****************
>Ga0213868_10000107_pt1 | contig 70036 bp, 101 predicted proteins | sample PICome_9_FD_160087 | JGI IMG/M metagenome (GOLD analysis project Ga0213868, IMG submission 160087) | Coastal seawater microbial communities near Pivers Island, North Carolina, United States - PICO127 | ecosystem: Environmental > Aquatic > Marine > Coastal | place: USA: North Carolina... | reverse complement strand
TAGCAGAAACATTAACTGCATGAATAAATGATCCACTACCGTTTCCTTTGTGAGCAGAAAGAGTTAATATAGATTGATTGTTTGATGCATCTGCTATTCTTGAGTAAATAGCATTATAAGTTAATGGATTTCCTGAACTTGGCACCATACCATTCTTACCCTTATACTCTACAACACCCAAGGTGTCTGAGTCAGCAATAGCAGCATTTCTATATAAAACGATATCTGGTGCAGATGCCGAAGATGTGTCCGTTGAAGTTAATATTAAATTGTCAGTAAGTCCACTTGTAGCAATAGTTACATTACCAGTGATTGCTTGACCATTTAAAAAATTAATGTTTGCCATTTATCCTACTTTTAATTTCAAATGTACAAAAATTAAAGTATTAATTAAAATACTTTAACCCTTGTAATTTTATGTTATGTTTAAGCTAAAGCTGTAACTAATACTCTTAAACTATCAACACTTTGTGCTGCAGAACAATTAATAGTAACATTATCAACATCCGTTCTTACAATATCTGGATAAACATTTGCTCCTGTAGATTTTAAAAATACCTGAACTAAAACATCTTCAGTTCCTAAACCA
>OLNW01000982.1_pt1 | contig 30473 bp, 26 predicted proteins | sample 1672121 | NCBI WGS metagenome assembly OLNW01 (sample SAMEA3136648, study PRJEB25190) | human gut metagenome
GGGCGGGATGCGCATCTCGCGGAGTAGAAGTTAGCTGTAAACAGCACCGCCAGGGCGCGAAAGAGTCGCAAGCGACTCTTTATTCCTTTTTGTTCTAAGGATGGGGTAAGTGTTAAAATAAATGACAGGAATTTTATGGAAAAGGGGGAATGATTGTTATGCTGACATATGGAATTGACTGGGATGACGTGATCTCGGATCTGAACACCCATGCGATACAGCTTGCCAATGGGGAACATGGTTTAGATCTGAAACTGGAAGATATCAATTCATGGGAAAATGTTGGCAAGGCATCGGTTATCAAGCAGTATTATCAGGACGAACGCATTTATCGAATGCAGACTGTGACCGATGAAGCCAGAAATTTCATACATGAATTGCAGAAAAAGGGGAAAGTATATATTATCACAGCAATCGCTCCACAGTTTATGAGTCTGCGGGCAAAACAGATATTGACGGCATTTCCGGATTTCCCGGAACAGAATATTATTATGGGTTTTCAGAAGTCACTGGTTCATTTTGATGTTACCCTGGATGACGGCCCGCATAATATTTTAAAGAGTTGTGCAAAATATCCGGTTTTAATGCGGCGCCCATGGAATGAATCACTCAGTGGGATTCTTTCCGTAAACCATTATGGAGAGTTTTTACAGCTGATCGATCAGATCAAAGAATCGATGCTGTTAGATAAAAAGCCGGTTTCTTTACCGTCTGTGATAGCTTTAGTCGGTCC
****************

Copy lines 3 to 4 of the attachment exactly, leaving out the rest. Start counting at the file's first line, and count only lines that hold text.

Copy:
>OLNW01000982.1_pt1 | contig 30473 bp, 26 predicted proteins | sample 1672121 | NCBI WGS metagenome assembly OLNW01 (sample SAMEA3136648, study PRJEB25190) | human gut metagenome
GGGCGGGATGCGCATCTCGCGGAGTAGAAGTTAGCTGTAAACAGCACCGCCAGGGCGCGAAAGAGTCGCAAGCGACTCTTTATTCCTTTTTGTTCTAAGGATGGGGTAAGTGTTAAAATAAATGACAGGAATTTTATGGAAAAGGGGGAATGATTGTTATGCTGACATATGGAATTGACTGGGATGACGTGATCTCGGATCTGAACACCCATGCGATACAGCTTGCCAATGGGGAACATGGTTTAGATCTGAAACTGGAAGATATCAATTCATGGGAAAATGTTGGCAAGGCATCGGTTATCAAGCAGTATTATCAGGACGAACGCATTTATCGAATGCAGACTGTGACCGATGAAGCCAGAAATTTCATACATGAATTGCAGAAAAAGGGGAAAGTATATATTATCACAGCAATCGCTCCACAGTTTATGAGTCTGCGGGCAAAACAGATATTGACGGCATTTCCGGATTTCCCGGAACAGAATATTATTATGGGTTTTCAGAAGTCACTGGTTCATTTTGATGTTACCCTGGATGACGGCCCGCATAATATTTTAAAGAGTTGTGCAAAATATCCGGTTTTAATGCGGCGCCCATGGAATGAATCACTCAGTGGGATTCTTTCCGTAAACCATTATGGAGAGTTTTTACAGCTGATCGATCAGATCAAAGAATCGATGCTGTTAGATAAAAAGCCGGTTTCTTTACCGTCTGTGATAGCTTTAGTCGGTCC